Matthew Weiner’s You Are Here misses the mark at #TIFF13

Mad Men and Sopranos writer Matthew Weiner premiered his feature film debut You Are Here at the 2013 Toronto International Film Festival – a genre-lost film filled starring comedic actors Owen Wilson, Zach Galifianakis, and Amy Poehler who are simply… not funny.

By Andrea Wrobel

It is not unforeseeable to feature a primarily comedic actor in a film favouring more dramatic elements; Adam Sandler and Jim Carey are well acquainted to this practice.  Matthew Weiner’s You Are Here, unlike films like Punch-Drunk Love and The Majestic, invites viewers into a film that teeter-totters between a discernible comedy and a half-hearted drama, never allowing viewers enough time to invest themselves in the characters or story of either spectrum.
The film is about long time friends Ben (Galifianakis) and Steve (Wilson) who return to their hometown after learning Ben’s father has passed. Back in town, Ben’s sister Terri (Poehler) loses her cool when the group learns Ben, a distracted and unsuccessful businessman, has inherited their father’s farm, land, and business.  Thrown into the mix is a one-dimensional New Age stepmother Angela (Laura Ramsey), now widowed, and who happens to be the same age as both Ben and Steve.  
The A-list actors shine (faintly) through their sloppily structured characters simply because of their established place in the comedic atmosphere.  Their veracity, however, is limited by the vague and tangled plotlines that are meant to evoke a sense of awareness and longing for days when we, as humans, were more connected to the earth and all it could provide for us. Perhaps the film is an indication itself of how disconnected we are to what we’re trying to communicate at times.
In any case, this attempt at remembrance employed situations that were explored only on the surface. To represent pure cultivators we are shown an Amish family who, when Ben attempts to connect with them, are reduced to pacifists, devoted to religion.  To signify Steve’s recognition of food procurement we see Angela’s innocent encouragement for Steve to go out to the backyard and kill their chicken dinner (which he does, and which blatantly illustrates how a chicken still lives after its head is chopped off. To signify Ben’s re-connection with the ‘old world’ he creates the Omega Society.  Unfortunately, Ben’s attempts in forming the group (even naming the group) aren’t taken seriously from the get go, especially when he’s diagnosed with bipolar disorder (another plot-point that isn’t explored or mentioned thereafter).  My only hope was that the film would use Angela’s positive and supportive presence as a guideline for Ben and Steve to get their substance-abusing and, for Steve, womanizing habits under control.  This, however, did not happen.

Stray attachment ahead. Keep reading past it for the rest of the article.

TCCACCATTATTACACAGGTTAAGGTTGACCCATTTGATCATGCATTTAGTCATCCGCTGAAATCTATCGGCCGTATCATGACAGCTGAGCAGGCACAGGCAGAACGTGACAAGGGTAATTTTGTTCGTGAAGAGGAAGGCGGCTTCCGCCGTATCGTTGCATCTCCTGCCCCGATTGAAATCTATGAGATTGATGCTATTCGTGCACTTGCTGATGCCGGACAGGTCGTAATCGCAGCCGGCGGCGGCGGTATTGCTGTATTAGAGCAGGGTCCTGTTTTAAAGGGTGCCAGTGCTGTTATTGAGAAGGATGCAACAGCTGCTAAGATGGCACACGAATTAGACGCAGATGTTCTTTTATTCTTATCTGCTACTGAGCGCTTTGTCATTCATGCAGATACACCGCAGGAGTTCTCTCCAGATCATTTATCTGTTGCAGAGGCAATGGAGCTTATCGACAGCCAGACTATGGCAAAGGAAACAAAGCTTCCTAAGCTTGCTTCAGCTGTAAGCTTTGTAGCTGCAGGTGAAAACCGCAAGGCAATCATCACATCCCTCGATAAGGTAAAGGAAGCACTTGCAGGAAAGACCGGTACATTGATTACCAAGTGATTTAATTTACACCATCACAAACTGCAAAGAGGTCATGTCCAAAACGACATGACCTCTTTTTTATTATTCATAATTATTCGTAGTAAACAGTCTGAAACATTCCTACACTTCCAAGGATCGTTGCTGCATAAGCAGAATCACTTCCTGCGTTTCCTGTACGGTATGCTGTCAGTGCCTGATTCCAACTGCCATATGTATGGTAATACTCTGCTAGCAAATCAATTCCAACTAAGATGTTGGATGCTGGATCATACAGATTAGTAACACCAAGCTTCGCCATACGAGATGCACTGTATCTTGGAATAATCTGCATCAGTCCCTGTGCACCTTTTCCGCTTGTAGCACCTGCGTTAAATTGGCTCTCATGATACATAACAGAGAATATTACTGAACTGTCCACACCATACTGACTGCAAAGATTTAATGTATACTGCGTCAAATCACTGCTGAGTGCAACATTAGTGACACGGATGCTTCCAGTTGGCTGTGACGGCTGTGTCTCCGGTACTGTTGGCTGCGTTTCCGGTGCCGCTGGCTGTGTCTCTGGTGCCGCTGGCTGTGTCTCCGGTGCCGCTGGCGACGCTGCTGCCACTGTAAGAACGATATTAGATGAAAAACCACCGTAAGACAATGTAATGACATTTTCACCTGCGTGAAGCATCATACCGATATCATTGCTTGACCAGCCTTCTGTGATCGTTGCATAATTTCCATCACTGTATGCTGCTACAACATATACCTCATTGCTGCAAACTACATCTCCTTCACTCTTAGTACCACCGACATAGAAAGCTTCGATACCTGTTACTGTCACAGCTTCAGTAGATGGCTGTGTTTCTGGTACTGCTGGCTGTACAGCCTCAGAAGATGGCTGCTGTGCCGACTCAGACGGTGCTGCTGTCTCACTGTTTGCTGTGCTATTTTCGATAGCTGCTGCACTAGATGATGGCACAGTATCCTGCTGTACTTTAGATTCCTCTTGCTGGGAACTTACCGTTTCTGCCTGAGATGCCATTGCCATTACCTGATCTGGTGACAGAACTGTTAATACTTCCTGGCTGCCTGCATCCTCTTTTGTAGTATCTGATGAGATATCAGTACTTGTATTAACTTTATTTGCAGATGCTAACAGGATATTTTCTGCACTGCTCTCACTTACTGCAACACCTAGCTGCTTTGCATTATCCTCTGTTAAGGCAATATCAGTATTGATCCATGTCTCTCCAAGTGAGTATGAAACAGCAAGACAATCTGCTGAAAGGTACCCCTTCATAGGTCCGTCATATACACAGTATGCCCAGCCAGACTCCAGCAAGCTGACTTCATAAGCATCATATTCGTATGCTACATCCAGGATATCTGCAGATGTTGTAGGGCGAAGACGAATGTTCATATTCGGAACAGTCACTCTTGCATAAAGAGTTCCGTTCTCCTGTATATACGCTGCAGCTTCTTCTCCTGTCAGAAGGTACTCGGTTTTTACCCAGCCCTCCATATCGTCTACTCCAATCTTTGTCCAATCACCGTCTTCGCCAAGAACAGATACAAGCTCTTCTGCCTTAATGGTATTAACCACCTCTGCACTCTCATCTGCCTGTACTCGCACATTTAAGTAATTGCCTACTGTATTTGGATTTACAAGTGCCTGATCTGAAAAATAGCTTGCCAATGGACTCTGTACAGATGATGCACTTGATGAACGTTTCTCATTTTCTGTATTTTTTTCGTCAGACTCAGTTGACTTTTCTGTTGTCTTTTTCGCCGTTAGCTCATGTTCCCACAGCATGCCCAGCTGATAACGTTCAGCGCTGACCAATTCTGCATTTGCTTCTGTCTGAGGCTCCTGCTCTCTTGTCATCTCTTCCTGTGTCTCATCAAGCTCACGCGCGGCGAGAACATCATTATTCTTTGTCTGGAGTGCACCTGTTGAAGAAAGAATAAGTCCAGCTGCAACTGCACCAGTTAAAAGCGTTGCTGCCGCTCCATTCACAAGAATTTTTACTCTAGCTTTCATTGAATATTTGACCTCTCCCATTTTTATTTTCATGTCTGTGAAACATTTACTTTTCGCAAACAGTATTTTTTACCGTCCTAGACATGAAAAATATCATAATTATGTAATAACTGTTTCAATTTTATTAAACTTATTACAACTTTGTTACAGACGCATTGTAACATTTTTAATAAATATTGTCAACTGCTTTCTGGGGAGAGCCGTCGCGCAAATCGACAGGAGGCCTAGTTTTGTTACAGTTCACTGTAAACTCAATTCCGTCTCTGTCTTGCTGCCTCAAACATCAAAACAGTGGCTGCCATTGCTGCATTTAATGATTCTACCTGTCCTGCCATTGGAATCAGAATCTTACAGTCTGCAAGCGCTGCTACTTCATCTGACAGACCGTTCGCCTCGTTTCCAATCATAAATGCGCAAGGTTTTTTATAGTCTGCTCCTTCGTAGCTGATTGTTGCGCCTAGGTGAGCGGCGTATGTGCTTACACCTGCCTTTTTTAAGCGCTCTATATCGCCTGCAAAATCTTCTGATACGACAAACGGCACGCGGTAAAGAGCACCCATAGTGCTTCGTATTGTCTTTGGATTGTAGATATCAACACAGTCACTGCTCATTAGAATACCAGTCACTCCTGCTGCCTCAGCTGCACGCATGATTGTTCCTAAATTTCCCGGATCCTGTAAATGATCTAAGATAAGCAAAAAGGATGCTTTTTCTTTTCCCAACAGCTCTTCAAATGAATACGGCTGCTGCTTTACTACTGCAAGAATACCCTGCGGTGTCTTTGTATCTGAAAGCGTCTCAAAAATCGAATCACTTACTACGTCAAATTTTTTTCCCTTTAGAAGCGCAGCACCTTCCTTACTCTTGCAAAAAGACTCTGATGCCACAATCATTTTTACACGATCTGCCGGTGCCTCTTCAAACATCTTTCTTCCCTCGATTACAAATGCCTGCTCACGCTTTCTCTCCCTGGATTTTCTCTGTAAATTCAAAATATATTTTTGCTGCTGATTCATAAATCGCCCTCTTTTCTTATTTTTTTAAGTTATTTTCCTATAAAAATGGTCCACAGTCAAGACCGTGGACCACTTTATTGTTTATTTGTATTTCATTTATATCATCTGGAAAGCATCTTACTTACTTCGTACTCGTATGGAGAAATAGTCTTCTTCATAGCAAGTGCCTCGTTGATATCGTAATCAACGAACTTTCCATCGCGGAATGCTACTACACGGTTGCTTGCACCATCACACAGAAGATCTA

Angela’s interest in cultivation and “feeling” (versus the very black and white comparison of smoking marijuana and “not feeling”) and her defense in marrying a 90-year-old man for true love is unabashedly thwarted when she gets sexually involved with both Ben and Steve for no definable reason with no obvious outcome.  B-story characters are also introduced that have little to no significance in proving the point the film is trying to make. In the last act, Jenna Fischer appears playing a (seemingly single) mom who lives in Ben’s new complex.  As her and her son wait for the rain to stop outside a grocery store, she gets a phone call, passing her meek son off on Ben who puts him on a mechanical horse at the film’s end.  Weiner juxtaposes the mechanical horse and the Amish family’s real horse while Ben draws conclusions that aren’t entirely clear. On this note, the almost two hour film is over.
It is clear that Weiner’s talent at TV writing does not structurally translate into the feature film realm.  “I don’t pay attention to genre,” he claimed during the Q&A portion after the screening, and it’s made quite clear in You Are Here.  

Check out our review of Salinger – Shane Salerno’s documentary on writer and “recluse” J.D. Salinger.

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